ctx.host()                   // get the host

ctx.header(key)              // get request header
ctx.headerMap()              // get a map of the request headers

ctx.cookie(key)              // get request cookie
ctx.cookieMap()              // get a map of all request cookies

ctx.attribute(key, value)    // set request attribute
ctx.attribute(key)           // get request attribute
ctx.attributeMap()           // get a map of request attributes

WsMessageContext

ctx.message() // String (String)
ctx.message(MyObject.class) // T (T)

WsBinaryMessageContext

ctx.data() // Byte[] (Array<Byte>)
ctx.offset() // int (Int)
ctx.length() // int (Int)

WsCloseContext

ctx.status() // int (Int)
ctx.reason() // String or null (String?)

WsErrorContext

ctx.error() // Throwable or null (Throwable?)

WsConnectContext

Doesn’t add anything to the base WsContext

Handler groups

You can group your endpoints by using the routes() and path() methods. routes() creates a temporary static instance of Javalin so you can skip the app. prefix before your handlers.

You can import all the HTTP methods with import static io.javalin.apibuilder.ApiBuilder.*.

app.routes(() -> {
    path("users", () -> {
        get(UserController::getAllUsers);
        post(UserController::createUser);
        path(":id", () -> {
            get(UserController::getUser);
            patch(UserController::updateUser);
            delete(UserController::deleteUser);
        });
        ws("events", userController::webSocketEvents);
    });
});
app.routes {
    path("users") {
        get(userController::getAllUsers)
        post(userController::createUser)
        path(":id") {
            get(userController::getUser)
            patch(userController::updateUser)
            delete(userController::deleteUser)
        }
        ws("events", userController::webSocketEvents)
    }
}

Note that path() prefixes your paths with / (if you don’t add it yourself).
This means that path("api", ...) and path("/api", ...) are equivalent.

CrudHandler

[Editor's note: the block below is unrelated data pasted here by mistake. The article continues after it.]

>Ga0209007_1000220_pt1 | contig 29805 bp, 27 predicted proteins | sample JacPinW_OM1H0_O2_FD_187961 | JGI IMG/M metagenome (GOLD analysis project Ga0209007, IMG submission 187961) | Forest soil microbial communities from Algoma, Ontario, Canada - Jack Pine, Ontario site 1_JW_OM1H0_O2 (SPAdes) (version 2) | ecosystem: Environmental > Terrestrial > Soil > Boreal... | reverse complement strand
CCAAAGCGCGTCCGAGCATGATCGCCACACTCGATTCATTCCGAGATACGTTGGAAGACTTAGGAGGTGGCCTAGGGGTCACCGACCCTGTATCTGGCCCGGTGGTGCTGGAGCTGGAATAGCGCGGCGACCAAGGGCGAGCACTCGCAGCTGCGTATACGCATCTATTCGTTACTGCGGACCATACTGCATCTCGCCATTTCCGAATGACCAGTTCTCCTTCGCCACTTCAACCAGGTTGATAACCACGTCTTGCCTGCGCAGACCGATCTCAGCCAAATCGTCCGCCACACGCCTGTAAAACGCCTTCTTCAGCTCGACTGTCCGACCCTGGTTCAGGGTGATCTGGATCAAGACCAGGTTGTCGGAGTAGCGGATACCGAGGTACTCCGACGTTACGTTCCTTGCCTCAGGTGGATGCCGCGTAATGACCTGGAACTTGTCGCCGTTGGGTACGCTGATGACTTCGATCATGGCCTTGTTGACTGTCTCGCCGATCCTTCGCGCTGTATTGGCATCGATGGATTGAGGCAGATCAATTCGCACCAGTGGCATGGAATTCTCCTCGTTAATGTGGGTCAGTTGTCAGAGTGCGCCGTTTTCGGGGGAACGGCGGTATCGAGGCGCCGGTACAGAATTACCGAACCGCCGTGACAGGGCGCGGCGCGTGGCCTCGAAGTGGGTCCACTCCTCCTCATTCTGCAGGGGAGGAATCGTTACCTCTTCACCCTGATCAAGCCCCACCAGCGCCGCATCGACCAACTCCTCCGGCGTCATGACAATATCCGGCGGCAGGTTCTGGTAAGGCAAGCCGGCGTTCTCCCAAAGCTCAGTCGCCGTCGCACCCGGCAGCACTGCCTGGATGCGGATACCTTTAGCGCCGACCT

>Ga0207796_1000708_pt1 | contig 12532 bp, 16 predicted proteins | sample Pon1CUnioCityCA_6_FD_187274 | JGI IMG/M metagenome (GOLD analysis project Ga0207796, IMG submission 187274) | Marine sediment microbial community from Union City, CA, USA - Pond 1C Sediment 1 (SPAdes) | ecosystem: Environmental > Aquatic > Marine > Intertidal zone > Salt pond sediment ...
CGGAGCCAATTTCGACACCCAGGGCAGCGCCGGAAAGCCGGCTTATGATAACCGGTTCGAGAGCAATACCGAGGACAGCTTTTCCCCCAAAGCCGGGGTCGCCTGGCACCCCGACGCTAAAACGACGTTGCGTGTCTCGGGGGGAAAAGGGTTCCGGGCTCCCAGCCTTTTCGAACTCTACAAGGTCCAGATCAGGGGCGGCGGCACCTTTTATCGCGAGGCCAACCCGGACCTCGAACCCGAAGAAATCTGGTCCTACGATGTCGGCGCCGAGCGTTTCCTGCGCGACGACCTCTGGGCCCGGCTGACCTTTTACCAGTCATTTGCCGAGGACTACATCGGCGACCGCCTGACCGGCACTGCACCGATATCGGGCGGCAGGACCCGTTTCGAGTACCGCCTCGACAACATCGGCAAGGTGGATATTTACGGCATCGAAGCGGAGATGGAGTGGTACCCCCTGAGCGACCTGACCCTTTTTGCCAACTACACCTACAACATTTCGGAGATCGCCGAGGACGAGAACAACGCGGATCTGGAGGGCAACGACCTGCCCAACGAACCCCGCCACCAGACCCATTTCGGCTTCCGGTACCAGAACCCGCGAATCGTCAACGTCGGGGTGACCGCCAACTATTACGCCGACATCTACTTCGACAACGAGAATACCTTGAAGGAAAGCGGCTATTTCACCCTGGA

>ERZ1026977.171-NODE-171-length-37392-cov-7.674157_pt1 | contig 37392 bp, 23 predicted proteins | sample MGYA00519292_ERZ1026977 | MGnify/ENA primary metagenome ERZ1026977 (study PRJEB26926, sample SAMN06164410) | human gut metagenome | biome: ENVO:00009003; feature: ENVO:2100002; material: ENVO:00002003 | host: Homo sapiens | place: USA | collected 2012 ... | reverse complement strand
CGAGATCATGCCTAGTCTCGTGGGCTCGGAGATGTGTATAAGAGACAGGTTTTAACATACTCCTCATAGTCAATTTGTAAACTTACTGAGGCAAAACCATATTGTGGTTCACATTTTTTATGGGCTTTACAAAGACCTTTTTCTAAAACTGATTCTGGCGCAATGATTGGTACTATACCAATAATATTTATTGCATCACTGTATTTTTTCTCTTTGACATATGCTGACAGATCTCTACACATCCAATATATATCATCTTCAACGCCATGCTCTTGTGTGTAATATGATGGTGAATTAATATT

The CrudHandler is an interface that can be used within a routes() call:

app.routes(() -> {
    crud("users/:user-id", new UserController());
});
app.routes {
    crud("users/:user-id", UserController())
}

It implements the five most common crud operations:

interface CrudHandler {
    getAll(ctx)
    getOne(ctx, resourceId)
    create(ctx)
    update(ctx, resourceId)
    delete(ctx, resourceId)
}

Validation

You can access Javalin’s Validator class through the parameter and body methods, or by calling JavalinValidation.validate():

String myQpStr = ctx.queryParam("my-qp");
int myQpInt = ctx.queryParam("my-qp", Integer.class).get();
int myQpInt = ctx.queryParam("my-qp", Integer.class).check(i -> i > 4).get();
Instant instant = ctx.queryParam("my-qp", Instant.class).get();
MyObject myObject = ctx.bodyValidator(MyObject.class);
val myQpStr = ctx.queryParam("my-qp")
val myQpInt = ctx.queryParam<Int>("my-qp").get()
val myQpInt = ctx.queryParam<Int>("my-qp").check{ it > 4 }.get()
val instant = ctx.queryParam<Instant>("my-qp").get()
val myObject = ctx.bodyValidator<MyObject>();

Validator Nullability

If you want a nullable value, you can use getOrNull() instead of just get().

Custom converters

If you need to convert non-included class, you have to register a custom converter:

JavalinValidation.register(Instant.java, v -> Instant.ofEpochMilli(v.toLong());
JavalinValidation.register(Instant::class.java) { Instant.ofEpochMilli(it.toLong()) }

Validation examples

// validate two dependent query parameters:
Instant fromDate = ctx.queryParam("from", Instant.class).get();
Instant toDate = ctx.queryParam("to", Instant.class)
        .check(it -> it.isAfter(fromDate), "'to' has to be after 'from'")
        .get();

// validate a json body:
MyObject myObject = ctx.bodyValidator(MyObject.class)
        .check(obj -> obj.myObjectProperty == someValue)
        .get();
// validate two dependent query parameters:
val fromDate = ctx.queryParam<Instant>("from").get()
val toDate = ctx.queryParam<Instant>("to")
        .check({ it.isAfter(fromDate) }, "'to' has to be after 'from'")
        .get()

// validate a json body:
val myObject = ctx.bodyValidator<MyObject>()
        .check({ it.myObjectProperty == someValue })
        .get()

If any of the validators find errors, a BadRequestResponse is thrown:

"Query parameter 'from' with value 'TEST' is not a valid Instant"
"Query parameter 'to' with value '1262347000000' invalid - 'to' has to be after 'from'"
"Request body as MyObject invalid - Check failed" // can set custom error message in check()

Access manager

Javalin has a functional interface AccessManager, which let’s you set per-endpoint authentication and/or authorization. It’s common to use before-handlers for this, but per-endpoint security handlers give you much more explicit and readable code. You can implement your access-manager however you want. Here is an example implementation:

// Set the access-manager that Javalin should use
app.accessManager((handler, ctx, permittedRoles) -> {
    MyRole userRole = getUserRole(ctx);
    if (permittedRoles.contains(userRole)) {
        handler.handle(ctx);
    } else {
        ctx.status(401).result("Unauthorized");
    }
});

Role getUserRole(Context ctx) {
    // determine user role based on request
    // typically done by inspecting headers
}

enum MyRole implements Role {